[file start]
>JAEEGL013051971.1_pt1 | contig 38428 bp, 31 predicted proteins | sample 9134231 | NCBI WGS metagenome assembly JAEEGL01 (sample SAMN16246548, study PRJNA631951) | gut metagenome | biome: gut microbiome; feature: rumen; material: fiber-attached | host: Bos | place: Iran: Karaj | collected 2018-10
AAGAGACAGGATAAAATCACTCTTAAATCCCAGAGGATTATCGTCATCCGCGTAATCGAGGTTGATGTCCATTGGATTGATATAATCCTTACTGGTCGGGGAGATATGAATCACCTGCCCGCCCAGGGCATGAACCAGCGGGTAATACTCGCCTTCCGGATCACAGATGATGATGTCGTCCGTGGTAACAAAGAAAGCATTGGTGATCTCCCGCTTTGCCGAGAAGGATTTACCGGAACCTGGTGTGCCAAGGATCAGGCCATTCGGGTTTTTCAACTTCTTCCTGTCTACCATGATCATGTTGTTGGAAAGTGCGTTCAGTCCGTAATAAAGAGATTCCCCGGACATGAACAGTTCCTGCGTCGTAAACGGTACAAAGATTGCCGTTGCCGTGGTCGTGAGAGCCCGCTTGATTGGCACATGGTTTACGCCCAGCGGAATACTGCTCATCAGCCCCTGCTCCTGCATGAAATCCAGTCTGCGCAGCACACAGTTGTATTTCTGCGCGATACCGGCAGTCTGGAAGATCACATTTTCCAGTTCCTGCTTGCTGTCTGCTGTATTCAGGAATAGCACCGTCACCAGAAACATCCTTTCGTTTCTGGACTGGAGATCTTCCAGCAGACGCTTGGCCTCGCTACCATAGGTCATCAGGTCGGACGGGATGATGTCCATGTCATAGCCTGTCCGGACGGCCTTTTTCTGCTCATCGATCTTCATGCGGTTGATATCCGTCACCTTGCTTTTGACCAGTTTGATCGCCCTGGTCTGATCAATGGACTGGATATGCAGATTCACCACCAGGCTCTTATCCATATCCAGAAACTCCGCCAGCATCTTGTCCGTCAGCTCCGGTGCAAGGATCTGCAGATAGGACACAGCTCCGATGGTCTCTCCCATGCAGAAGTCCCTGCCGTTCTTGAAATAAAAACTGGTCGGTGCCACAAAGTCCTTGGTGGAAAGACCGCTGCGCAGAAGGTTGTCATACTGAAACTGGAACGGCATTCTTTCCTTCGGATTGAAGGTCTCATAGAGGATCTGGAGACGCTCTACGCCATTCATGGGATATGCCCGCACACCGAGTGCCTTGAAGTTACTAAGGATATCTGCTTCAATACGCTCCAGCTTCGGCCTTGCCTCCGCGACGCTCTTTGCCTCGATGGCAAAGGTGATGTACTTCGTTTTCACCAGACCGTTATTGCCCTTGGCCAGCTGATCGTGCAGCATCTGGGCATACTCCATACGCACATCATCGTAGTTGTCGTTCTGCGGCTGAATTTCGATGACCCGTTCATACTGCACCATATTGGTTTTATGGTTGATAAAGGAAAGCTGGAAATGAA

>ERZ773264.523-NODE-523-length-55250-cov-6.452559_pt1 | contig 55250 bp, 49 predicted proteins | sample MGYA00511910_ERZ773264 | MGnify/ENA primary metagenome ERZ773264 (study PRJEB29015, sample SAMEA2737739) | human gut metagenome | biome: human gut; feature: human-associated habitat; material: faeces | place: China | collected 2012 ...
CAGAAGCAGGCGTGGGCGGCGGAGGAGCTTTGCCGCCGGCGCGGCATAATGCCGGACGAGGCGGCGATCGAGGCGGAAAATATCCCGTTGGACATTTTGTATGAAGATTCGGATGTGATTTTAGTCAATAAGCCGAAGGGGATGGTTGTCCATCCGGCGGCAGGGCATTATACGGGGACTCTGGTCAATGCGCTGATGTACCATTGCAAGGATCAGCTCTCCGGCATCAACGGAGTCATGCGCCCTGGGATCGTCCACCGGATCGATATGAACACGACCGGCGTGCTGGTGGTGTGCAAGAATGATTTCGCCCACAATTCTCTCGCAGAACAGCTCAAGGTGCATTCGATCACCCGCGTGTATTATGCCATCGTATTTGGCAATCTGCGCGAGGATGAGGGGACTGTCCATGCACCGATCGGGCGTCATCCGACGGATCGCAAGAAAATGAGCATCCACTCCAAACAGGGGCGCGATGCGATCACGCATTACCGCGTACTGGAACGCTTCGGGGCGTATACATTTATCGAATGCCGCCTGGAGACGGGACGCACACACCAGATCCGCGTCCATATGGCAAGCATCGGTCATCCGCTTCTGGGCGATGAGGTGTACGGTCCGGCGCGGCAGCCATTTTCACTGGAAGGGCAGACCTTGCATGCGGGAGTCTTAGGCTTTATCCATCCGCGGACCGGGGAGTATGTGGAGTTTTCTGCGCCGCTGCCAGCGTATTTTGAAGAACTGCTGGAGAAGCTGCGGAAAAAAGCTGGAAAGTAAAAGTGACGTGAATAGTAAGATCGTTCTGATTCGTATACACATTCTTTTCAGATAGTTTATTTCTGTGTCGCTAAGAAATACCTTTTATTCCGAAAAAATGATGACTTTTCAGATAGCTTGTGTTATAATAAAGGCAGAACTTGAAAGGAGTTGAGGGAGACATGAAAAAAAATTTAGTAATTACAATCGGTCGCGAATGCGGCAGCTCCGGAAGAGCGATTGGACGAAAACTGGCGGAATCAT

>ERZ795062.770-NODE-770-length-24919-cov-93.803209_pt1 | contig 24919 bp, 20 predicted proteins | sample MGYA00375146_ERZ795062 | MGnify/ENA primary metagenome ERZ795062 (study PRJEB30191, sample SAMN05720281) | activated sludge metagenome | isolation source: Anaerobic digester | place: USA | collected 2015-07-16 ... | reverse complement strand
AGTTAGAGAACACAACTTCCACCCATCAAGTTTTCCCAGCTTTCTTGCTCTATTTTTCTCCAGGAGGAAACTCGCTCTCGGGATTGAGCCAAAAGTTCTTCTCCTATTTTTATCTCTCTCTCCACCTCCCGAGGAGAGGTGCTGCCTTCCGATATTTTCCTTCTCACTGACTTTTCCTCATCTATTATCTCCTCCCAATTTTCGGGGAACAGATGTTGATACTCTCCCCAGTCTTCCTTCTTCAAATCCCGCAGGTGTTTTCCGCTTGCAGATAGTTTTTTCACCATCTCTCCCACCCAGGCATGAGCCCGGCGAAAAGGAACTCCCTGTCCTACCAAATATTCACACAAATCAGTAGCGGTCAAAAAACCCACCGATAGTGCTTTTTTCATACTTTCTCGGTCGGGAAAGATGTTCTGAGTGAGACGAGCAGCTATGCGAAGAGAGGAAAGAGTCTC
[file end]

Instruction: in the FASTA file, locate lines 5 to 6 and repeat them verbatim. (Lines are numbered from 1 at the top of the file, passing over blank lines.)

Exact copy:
>ERZ795062.770-NODE-770-length-24919-cov-93.803209_pt1 | contig 24919 bp, 20 predicted proteins | sample MGYA00375146_ERZ795062 | MGnify/ENA primary metagenome ERZ795062 (study PRJEB30191, sample SAMN05720281) | activated sludge metagenome | isolation source: Anaerobic digester | place: USA | collected 2015-07-16 ... | reverse complement strand
AGTTAGAGAACACAACTTCCACCCATCAAGTTTTCCCAGCTTTCTTGCTCTATTTTTCTCCAGGAGGAAACTCGCTCTCGGGATTGAGCCAAAAGTTCTTCTCCTATTTTTATCTCTCTCTCCACCTCCCGAGGAGAGGTGCTGCCTTCCGATATTTTCCTTCTCACTGACTTTTCCTCATCTATTATCTCCTCCCAATTTTCGGGGAACAGATGTTGATACTCTCCCCAGTCTTCCTTCTTCAAATCCCGCAGGTGTTTTCCGCTTGCAGATAGTTTTTTCACCATCTCTCCCACCCAGGCATGAGCCCGGCGAAAAGGAACTCCCTGTCCTACCAAATATTCACACAAATCAGTAGCGGTCAAAAAACCCACCGATAGTGCTTTTTTCATACTTTCTCGGTCGGGAAAGATGTTCTGAGTGAGACGAGCAGCTATGCGAAGAGAGGAAAGAGTCTC